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Political Scorecard

October 18, 1994

21 days to go before Californians go to the polls


* What Happened Monday: Republican Gov. Pete Wilson met with Asian American supporters in Westminster after visiting Little Saigon. Democrat Kathleen Brown made appearances in San Francisco and San Diego to discuss her plan to cut $5 billion in government waste and spending. She was joined by Ted Gaebler, author of "Reinventing Government," who would lead the effort if she is elected, she said.

* What's Ahead: Brown planned to discuss cutting benefits and privileges for government officials during an appearance in Los Angeles and will campaign in the Central Valley. Wilson joins Los Angeles Mayor Richard Riordan to discuss job creation with small business owners in Hollywood and the San Fernando Valley, and visits a business in Orange County.


* What Happened Monday: Both candidates reported their campaign spending for the period ending Sept. 30. The total came to more than $27 million, a record for a U.S. Senate contest. Sen. Dianne Feinstein discussed gun-free schools at a high school in Reseda and benefits of the new federal crime legislation in Pasadena. Rep. Mike Huffington and Sens. Phil Gramm of Texas and John McCain of Arizona addressed a veterans rally in San Diego.

* What's Ahead: Feinstein was scheduled for a morning television interview and planned to join Los Angeles County Sheriff Sherman Block for a tour of the sheriff's training bureau in Whittier. Huffington launches a four-day bus tour of California with a rally in Pasadena.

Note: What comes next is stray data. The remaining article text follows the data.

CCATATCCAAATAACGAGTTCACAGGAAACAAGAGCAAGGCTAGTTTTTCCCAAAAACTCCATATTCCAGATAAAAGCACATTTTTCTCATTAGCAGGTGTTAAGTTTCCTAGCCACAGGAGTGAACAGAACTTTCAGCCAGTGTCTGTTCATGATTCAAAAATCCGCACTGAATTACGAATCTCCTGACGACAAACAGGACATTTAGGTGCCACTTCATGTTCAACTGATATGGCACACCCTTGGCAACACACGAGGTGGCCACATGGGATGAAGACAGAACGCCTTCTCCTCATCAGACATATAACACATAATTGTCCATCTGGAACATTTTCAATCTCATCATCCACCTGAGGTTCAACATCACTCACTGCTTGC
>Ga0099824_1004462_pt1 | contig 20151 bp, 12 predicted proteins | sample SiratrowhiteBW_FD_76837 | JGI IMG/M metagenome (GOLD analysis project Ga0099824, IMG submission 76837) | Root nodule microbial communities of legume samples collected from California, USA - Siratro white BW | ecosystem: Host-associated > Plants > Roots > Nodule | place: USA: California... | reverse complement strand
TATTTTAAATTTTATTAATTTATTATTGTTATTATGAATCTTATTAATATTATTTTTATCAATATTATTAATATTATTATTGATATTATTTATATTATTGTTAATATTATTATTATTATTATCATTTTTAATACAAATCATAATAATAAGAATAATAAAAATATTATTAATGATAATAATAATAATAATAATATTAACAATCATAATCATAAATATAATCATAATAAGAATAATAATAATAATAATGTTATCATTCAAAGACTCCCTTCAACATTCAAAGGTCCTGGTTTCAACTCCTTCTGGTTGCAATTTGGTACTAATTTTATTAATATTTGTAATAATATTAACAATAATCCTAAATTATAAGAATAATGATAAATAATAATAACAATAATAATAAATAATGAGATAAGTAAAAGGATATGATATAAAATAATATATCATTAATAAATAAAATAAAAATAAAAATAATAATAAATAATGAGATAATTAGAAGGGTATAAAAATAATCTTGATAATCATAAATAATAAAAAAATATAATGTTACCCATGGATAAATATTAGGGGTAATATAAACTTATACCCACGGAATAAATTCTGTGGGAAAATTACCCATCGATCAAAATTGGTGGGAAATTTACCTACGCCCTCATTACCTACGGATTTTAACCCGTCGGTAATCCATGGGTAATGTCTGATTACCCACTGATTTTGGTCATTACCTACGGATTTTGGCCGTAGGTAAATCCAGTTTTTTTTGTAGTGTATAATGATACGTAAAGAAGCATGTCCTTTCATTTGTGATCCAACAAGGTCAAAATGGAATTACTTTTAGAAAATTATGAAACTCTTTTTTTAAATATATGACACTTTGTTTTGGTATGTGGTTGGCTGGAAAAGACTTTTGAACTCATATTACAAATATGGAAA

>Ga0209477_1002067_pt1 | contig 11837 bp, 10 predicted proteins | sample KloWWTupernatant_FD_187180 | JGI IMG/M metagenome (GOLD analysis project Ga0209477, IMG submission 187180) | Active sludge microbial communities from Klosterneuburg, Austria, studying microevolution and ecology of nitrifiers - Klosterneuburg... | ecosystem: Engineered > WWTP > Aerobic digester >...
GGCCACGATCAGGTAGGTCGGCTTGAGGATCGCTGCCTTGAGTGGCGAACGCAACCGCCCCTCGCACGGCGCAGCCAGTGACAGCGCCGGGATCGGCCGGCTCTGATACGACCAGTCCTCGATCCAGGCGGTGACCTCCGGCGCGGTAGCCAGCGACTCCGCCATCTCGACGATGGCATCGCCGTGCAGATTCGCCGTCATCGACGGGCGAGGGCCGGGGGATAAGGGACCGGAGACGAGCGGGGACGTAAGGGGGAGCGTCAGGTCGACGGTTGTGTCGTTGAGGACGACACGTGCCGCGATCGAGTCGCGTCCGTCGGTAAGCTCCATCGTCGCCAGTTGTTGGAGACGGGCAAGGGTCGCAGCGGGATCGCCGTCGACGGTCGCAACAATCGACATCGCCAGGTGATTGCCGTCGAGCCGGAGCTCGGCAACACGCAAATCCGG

"In the final analysis, and in the absence of much definitive knowledge about Michael Huffington the man, we must conclude that he is a candidate for the U.S. Senate principally because he has the money to finance an expensive campaign."

--Santa Barbara News-Press, in editorial endorsing Feinstein in the Senate race


So what does it really take to campaign for office in California? A good sandwich, claim the makers of Ziploc sandwich bags and their public relations firm, which announced that Nov. 2 is Ziploc National Sandwich Day. The press release proclaims the discovery of "the real story on what makes California's candidates tick--their sandwich values." Wilson's favorite sandwich was reported to be "lean and mean," ordered during his budget battles: turkey on whole wheat bread, no mayonnaise. Brown's was "California vegetarian:" Six-grain whole wheat bread, avocado, Swiss cheese, lettuce, tomato and alfalfa sprouts.

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